The Pennsylvania Department of Agriculture urged consumers to discard raw ilk purchased from the Elmer Z. and Martha B. King farm in Aaronsburg, Centre County, and from Cedar Hollow Farm in Mill Hall, Clinton County, yesterday.  The move came after milk sold by both dairies tested positive for potentially deadly pathogenic bacteria.

raw-milk3-featured.jpgAccording to a Pennsylvania Department of Agriculture press release, samples taken from the King farm tested positive for Listeria monocytogenes, and samples taken from Cedar Hollow Farm tested positive for Campylobacter.  The samples were taken on April 12.

No illnesses have been reported in association with the consumption of raw milk from these farms.  Anyone who experiences symptoms of listeriosis or campylobacteriosis should contact a health care provider.

Listeria Infection

The incubation period (time between ingestion and the onset of symptoms) for Listeria ranges from three to 70 days and averages 21 days.

A person with listeriosis may develop fever, muscle aches, and sometimes gastrointestinal symptoms such as nausea or diarrhea. If infection spreads to the nervous system, symptoms such as headache, stiff neck, confusion, loss of balance, or convulsions can occur. In immune-deficient individuals, Listeria can invade the central nervous system, causing meningitis and/or encephalitis (brain infection). Infected pregnant women ordinarily experience only a mild, flu-like illness; however, infection during pregnancy can lead to miscarriage, infection of the newborn or even stillbirth.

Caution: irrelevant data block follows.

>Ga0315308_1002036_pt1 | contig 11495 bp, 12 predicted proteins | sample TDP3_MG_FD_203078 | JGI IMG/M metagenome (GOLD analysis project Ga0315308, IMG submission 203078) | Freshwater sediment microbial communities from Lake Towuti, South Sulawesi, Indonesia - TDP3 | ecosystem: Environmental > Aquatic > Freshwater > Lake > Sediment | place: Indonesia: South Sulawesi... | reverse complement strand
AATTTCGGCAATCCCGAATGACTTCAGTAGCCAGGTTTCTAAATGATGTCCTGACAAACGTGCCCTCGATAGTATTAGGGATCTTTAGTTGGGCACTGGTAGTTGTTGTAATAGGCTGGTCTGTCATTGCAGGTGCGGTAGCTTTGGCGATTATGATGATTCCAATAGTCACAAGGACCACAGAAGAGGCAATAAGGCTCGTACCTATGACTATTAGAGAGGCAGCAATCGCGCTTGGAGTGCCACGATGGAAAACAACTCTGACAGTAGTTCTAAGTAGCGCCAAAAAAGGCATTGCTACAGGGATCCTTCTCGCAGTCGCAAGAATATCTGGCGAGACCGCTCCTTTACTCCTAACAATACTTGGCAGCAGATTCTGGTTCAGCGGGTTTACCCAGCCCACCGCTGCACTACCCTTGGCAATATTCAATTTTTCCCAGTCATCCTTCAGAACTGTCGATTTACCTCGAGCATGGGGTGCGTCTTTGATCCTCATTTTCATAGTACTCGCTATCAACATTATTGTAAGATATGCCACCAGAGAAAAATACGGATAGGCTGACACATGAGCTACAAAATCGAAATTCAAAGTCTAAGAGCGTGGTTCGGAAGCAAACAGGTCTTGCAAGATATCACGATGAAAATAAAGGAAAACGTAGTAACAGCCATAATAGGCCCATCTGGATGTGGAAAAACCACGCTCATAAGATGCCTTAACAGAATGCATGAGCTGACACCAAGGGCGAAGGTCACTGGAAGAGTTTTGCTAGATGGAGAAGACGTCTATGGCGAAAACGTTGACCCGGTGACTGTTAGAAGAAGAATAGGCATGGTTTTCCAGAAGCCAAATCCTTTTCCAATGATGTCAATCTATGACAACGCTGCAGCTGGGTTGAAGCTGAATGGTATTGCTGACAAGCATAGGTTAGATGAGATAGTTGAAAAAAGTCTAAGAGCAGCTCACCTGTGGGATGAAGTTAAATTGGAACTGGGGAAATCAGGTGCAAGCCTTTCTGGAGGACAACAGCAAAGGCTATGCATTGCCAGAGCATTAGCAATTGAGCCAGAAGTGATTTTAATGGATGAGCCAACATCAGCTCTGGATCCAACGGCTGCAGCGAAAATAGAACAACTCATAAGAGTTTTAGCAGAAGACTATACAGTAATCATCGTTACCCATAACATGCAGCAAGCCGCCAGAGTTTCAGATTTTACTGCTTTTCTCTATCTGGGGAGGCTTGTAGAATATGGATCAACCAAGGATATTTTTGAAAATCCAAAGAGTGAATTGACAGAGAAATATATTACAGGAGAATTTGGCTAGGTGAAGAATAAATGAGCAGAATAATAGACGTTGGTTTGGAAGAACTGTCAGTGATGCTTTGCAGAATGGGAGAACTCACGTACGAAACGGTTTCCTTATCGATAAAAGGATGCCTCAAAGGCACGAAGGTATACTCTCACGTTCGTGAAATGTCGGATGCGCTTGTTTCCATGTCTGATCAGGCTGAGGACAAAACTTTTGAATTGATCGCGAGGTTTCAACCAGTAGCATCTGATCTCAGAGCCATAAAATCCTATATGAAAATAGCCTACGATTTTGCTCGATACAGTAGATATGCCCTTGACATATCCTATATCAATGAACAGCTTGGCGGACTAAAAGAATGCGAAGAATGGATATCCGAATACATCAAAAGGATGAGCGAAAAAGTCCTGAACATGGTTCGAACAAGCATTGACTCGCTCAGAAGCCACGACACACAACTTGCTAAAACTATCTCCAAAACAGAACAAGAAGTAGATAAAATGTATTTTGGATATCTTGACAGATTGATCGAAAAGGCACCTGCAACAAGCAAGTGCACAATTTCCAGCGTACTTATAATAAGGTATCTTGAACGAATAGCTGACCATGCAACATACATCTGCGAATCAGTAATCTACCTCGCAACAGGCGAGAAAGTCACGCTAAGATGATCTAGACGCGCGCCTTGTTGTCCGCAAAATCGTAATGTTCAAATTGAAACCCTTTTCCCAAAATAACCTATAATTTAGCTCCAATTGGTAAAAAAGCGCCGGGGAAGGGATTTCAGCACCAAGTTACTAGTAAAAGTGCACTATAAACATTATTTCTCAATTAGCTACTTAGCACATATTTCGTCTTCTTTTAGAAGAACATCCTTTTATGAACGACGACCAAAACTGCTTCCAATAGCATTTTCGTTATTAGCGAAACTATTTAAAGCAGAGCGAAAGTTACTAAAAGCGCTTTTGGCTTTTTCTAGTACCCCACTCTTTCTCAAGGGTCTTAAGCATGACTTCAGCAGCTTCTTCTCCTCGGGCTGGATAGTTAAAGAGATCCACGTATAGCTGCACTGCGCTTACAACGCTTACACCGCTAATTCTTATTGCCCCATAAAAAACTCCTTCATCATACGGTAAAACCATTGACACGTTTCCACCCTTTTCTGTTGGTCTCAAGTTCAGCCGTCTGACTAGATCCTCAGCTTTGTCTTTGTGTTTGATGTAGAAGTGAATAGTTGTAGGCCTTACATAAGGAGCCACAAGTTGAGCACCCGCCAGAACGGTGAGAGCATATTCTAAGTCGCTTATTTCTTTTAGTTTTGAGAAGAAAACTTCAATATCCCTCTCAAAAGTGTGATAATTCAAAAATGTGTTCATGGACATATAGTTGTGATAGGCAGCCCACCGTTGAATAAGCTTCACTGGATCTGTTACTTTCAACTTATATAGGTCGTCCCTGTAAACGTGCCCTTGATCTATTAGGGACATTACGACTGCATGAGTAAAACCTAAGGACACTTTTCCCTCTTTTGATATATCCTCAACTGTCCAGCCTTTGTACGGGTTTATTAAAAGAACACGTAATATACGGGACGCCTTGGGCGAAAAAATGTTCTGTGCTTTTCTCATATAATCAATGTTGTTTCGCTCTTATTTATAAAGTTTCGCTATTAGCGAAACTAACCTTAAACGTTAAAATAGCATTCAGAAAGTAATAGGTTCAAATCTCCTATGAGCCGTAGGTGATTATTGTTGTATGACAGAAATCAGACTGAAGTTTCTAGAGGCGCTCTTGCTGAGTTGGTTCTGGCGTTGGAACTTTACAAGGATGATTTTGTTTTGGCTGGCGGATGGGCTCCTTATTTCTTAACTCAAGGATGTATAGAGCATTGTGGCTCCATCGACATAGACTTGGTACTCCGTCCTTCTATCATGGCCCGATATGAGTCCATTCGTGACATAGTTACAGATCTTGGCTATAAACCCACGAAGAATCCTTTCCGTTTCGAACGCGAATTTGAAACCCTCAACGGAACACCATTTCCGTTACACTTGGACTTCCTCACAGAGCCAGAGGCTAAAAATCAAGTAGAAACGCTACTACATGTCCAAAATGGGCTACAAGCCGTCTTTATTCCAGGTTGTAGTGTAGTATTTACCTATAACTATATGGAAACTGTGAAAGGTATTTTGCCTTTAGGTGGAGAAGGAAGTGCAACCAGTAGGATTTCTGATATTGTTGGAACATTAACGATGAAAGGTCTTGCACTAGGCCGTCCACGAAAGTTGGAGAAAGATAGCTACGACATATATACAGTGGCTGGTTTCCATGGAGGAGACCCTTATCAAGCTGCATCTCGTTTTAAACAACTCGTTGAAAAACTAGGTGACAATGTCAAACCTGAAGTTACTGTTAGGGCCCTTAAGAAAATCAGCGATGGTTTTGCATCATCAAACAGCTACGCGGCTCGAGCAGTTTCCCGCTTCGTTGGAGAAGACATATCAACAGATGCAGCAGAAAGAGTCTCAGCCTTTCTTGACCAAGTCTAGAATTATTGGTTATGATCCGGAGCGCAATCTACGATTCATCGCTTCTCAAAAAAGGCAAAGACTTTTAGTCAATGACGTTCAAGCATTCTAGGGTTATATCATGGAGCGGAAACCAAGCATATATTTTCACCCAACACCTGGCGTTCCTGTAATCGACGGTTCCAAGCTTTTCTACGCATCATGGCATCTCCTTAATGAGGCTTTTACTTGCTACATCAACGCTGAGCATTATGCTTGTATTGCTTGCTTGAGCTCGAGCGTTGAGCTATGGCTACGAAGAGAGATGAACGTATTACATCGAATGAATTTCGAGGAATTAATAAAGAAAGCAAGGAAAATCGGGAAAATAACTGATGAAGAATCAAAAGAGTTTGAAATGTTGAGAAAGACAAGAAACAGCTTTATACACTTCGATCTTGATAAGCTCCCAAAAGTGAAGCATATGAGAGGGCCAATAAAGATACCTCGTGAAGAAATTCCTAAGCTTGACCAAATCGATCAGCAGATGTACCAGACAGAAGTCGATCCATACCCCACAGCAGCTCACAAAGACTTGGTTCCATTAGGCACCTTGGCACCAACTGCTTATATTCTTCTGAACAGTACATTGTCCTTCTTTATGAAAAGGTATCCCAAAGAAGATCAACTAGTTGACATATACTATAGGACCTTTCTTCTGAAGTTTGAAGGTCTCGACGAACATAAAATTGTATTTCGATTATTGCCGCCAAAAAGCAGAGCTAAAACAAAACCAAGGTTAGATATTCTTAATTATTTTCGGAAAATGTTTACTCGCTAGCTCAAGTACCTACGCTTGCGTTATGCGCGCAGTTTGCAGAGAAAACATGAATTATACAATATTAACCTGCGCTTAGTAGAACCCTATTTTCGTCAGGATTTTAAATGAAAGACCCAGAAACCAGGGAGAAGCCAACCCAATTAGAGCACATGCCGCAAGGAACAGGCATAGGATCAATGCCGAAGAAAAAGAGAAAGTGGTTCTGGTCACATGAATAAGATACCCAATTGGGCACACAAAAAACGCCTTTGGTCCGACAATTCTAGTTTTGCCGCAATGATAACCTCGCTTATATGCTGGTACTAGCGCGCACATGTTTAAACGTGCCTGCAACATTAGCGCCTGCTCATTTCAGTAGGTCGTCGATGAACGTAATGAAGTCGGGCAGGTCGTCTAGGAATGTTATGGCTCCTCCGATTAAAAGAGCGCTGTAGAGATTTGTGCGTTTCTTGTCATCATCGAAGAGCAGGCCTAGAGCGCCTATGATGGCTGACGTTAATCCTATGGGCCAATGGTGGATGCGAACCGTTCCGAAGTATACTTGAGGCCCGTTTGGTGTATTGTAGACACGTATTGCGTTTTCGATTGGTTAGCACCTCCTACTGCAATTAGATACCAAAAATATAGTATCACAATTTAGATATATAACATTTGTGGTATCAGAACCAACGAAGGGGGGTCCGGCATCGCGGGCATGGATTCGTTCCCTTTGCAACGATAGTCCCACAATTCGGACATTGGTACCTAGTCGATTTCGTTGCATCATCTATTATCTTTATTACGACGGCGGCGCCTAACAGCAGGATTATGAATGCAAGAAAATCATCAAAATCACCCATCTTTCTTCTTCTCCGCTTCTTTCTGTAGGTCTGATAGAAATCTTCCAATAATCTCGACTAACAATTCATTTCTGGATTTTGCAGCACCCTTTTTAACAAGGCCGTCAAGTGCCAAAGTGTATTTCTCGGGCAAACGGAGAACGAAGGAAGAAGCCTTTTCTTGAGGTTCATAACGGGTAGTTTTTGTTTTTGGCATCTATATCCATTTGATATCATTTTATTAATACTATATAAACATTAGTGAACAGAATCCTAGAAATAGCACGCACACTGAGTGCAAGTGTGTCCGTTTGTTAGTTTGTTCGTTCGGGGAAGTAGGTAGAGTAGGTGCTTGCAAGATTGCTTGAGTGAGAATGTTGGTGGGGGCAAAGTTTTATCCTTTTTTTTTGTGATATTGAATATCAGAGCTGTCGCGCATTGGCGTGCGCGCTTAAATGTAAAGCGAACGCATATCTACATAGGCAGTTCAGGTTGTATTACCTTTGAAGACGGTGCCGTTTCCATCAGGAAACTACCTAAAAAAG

Campylobacter Infection

The incubation period for Campylobacter infection is typically two to five days, but onset may occur as many as 10 days after ingestion.  The illness usually lasts no more than one week; however, severe cases may persist for up to three weeks, and roughly 25 percent of individuals experiences symptom relapse.  Children under the age of five and young adults aged 15-29 are the age groups most frequently affected.
Diarrhea is the most consistent and prominent manifestation of campylobacteriosis, and is often bloody.  Typical symptoms of Campylobacter infection also include fever, nausea, vomiting, abdominal pain, headache, and muscle pain.  Most cases are mild, do not require hospitalization, and may be self-limited; however, Campylobacter jejuni infection can be severe and life-threatening. 

Long-term consequences can sometimes result from a Campylobacter infection. Some people may develop a rare disease that affects the nerves of the body following campylobacteriosis.  This disease is called Guillain-Barré syndrome (GBS).  Although rare, it is the most common cause of acute generalized paralysis in the Western world.  It is estimated that approximately one in every 1000 reported campylobacteriosis cases leads Guillain-Barré syndrome. As many as 40 percent of Guillain-Barré syndrome cases in the U.S. occur following campylobacteriosis.